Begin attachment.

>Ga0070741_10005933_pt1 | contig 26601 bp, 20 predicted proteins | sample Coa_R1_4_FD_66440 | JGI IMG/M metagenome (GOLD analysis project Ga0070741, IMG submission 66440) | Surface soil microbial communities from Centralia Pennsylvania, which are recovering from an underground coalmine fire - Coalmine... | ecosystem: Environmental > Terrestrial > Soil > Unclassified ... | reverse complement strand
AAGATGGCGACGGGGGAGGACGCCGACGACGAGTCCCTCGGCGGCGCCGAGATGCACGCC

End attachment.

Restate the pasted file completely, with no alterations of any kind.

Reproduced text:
>Ga0070741_10005933_pt1 | contig 26601 bp, 20 predicted proteins | sample Coa_R1_4_FD_66440 | JGI IMG/M metagenome (GOLD analysis project Ga0070741, IMG submission 66440) | Surface soil microbial communities from Centralia Pennsylvania, which are recovering from an underground coalmine fire - Coalmine... | ecosystem: Environmental > Terrestrial > Soil > Unclassified ... | reverse complement strand
AAGATGGCGACGGGGGAGGACGCCGACGACGAGTCCCTCGGCGGCGCCGAGATGCACGCC